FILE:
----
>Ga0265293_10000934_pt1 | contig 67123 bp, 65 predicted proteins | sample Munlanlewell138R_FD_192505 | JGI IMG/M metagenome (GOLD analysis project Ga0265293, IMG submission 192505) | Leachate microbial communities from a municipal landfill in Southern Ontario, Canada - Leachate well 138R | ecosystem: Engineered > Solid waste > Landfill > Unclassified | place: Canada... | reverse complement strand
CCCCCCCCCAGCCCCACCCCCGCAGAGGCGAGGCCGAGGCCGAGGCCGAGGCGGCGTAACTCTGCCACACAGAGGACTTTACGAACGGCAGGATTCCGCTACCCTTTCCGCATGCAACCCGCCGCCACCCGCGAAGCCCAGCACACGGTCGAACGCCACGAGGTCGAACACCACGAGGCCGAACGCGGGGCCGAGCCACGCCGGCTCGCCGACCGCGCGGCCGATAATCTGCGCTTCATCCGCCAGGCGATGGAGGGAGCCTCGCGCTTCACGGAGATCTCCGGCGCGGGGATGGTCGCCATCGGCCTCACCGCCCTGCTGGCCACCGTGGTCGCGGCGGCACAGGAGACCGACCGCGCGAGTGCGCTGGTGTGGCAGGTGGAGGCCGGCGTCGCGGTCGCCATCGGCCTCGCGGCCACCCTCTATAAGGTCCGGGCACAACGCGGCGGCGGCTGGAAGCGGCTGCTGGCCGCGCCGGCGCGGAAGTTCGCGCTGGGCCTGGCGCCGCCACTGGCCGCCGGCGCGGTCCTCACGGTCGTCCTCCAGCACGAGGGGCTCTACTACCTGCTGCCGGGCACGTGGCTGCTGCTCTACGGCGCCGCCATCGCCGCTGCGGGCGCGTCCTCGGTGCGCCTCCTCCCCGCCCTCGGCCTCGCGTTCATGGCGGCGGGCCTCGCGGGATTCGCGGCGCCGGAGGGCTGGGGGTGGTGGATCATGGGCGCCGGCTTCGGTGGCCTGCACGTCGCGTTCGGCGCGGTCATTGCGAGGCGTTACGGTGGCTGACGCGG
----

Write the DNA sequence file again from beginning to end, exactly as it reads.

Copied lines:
>Ga0265293_10000934_pt1 | contig 67123 bp, 65 predicted proteins | sample Munlanlewell138R_FD_192505 | JGI IMG/M metagenome (GOLD analysis project Ga0265293, IMG submission 192505) | Leachate microbial communities from a municipal landfill in Southern Ontario, Canada - Leachate well 138R | ecosystem: Engineered > Solid waste > Landfill > Unclassified | place: Canada... | reverse complement strand
CCCCCCCCCAGCCCCACCCCCGCAGAGGCGAGGCCGAGGCCGAGGCCGAGGCGGCGTAACTCTGCCACACAGAGGACTTTACGAACGGCAGGATTCCGCTACCCTTTCCGCATGCAACCCGCCGCCACCCGCGAAGCCCAGCACACGGTCGAACGCCACGAGGTCGAACACCACGAGGCCGAACGCGGGGCCGAGCCACGCCGGCTCGCCGACCGCGCGGCCGATAATCTGCGCTTCATCCGCCAGGCGATGGAGGGAGCCTCGCGCTTCACGGAGATCTCCGGCGCGGGGATGGTCGCCATCGGCCTCACCGCCCTGCTGGCCACCGTGGTCGCGGCGGCACAGGAGACCGACCGCGCGAGTGCGCTGGTGTGGCAGGTGGAGGCCGGCGTCGCGGTCGCCATCGGCCTCGCGGCCACCCTCTATAAGGTCCGGGCACAACGCGGCGGCGGCTGGAAGCGGCTGCTGGCCGCGCCGGCGCGGAAGTTCGCGCTGGGCCTGGCGCCGCCACTGGCCGCCGGCGCGGTCCTCACGGTCGTCCTCCAGCACGAGGGGCTCTACTACCTGCTGCCGGGCACGTGGCTGCTGCTCTACGGCGCCGCCATCGCCGCTGCGGGCGCGTCCTCGGTGCGCCTCCTCCCCGCCCTCGGCCTCGCGTTCATGGCGGCGGGCCTCGCGGGATTCGCGGCGCCGGAGGGCTGGGGGTGGTGGATCATGGGCGCCGGCTTCGGTGGCCTGCACGTCGCGTTCGGCGCGGTCATTGCGAGGCGTTACGGTGGCTGACGCGG